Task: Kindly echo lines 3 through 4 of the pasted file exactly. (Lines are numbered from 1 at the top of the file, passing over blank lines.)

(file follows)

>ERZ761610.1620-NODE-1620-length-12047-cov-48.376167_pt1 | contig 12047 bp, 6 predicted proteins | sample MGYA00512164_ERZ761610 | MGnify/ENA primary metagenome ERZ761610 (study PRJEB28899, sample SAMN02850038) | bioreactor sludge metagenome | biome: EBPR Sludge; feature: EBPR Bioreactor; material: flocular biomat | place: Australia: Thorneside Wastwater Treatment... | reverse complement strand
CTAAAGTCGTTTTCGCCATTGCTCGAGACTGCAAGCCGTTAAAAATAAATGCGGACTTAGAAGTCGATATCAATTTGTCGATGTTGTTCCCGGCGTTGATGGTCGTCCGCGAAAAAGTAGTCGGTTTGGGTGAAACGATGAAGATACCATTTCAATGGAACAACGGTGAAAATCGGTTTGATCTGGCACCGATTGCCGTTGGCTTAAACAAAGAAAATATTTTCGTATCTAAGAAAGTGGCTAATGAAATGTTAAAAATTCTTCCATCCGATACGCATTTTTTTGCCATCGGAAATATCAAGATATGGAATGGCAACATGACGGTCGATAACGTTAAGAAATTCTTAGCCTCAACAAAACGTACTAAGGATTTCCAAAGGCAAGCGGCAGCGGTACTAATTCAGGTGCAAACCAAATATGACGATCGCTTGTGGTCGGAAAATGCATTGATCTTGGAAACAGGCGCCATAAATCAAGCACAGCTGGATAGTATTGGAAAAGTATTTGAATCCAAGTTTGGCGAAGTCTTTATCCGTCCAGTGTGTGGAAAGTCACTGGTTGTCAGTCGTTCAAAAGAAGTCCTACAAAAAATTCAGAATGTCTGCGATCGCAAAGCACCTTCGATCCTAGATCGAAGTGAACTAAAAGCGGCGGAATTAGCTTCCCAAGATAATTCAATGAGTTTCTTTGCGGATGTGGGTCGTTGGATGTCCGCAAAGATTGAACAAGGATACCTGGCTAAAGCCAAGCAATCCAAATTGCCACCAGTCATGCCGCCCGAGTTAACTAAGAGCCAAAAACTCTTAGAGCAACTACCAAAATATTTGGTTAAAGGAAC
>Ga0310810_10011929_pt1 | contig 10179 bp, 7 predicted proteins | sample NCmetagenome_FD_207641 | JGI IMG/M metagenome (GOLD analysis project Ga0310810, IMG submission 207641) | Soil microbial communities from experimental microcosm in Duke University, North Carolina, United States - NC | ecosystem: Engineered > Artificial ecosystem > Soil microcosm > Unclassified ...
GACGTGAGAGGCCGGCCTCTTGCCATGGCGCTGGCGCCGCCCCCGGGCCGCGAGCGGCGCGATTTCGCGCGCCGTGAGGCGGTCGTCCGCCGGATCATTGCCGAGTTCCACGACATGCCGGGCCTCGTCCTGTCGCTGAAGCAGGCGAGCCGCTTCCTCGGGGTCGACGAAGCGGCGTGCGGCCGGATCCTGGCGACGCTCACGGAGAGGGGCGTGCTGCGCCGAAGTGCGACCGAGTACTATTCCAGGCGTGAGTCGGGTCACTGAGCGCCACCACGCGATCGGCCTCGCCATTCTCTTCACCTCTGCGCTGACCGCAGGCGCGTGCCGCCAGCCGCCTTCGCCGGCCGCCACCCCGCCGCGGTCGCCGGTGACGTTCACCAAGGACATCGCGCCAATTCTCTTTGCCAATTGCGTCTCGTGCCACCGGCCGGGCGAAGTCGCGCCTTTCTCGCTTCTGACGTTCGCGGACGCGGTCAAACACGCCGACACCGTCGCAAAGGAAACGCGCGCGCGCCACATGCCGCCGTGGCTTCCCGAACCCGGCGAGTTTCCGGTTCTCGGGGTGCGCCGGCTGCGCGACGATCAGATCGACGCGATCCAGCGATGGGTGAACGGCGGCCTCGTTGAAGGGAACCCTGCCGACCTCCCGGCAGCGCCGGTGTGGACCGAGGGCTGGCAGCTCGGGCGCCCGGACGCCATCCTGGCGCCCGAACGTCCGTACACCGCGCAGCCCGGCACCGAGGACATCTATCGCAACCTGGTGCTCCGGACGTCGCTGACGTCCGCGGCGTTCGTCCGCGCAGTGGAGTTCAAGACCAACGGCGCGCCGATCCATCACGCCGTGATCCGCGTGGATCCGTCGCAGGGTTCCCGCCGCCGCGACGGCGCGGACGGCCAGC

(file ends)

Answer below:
>Ga0310810_10011929_pt1 | contig 10179 bp, 7 predicted proteins | sample NCmetagenome_FD_207641 | JGI IMG/M metagenome (GOLD analysis project Ga0310810, IMG submission 207641) | Soil microbial communities from experimental microcosm in Duke University, North Carolina, United States - NC | ecosystem: Engineered > Artificial ecosystem > Soil microcosm > Unclassified ...
GACGTGAGAGGCCGGCCTCTTGCCATGGCGCTGGCGCCGCCCCCGGGCCGCGAGCGGCGCGATTTCGCGCGCCGTGAGGCGGTCGTCCGCCGGATCATTGCCGAGTTCCACGACATGCCGGGCCTCGTCCTGTCGCTGAAGCAGGCGAGCCGCTTCCTCGGGGTCGACGAAGCGGCGTGCGGCCGGATCCTGGCGACGCTCACGGAGAGGGGCGTGCTGCGCCGAAGTGCGACCGAGTACTATTCCAGGCGTGAGTCGGGTCACTGAGCGCCACCACGCGATCGGCCTCGCCATTCTCTTCACCTCTGCGCTGACCGCAGGCGCGTGCCGCCAGCCGCCTTCGCCGGCCGCCACCCCGCCGCGGTCGCCGGTGACGTTCACCAAGGACATCGCGCCAATTCTCTTTGCCAATTGCGTCTCGTGCCACCGGCCGGGCGAAGTCGCGCCTTTCTCGCTTCTGACGTTCGCGGACGCGGTCAAACACGCCGACACCGTCGCAAAGGAAACGCGCGCGCGCCACATGCCGCCGTGGCTTCCCGAACCCGGCGAGTTTCCGGTTCTCGGGGTGCGCCGGCTGCGCGACGATCAGATCGACGCGATCCAGCGATGGGTGAACGGCGGCCTCGTTGAAGGGAACCCTGCCGACCTCCCGGCAGCGCCGGTGTGGACCGAGGGCTGGCAGCTCGGGCGCCCGGACGCCATCCTGGCGCCCGAACGTCCGTACACCGCGCAGCCCGGCACCGAGGACATCTATCGCAACCTGGTGCTCCGGACGTCGCTGACGTCCGCGGCGTTCGTCCGCGCAGTGGAGTTCAAGACCAACGGCGCGCCGATCCATCACGCCGTGATCCGCGTGGATCCGTCGCAGGGTTCCCGCCGCCGCGACGGCGCGGACGGCCAGC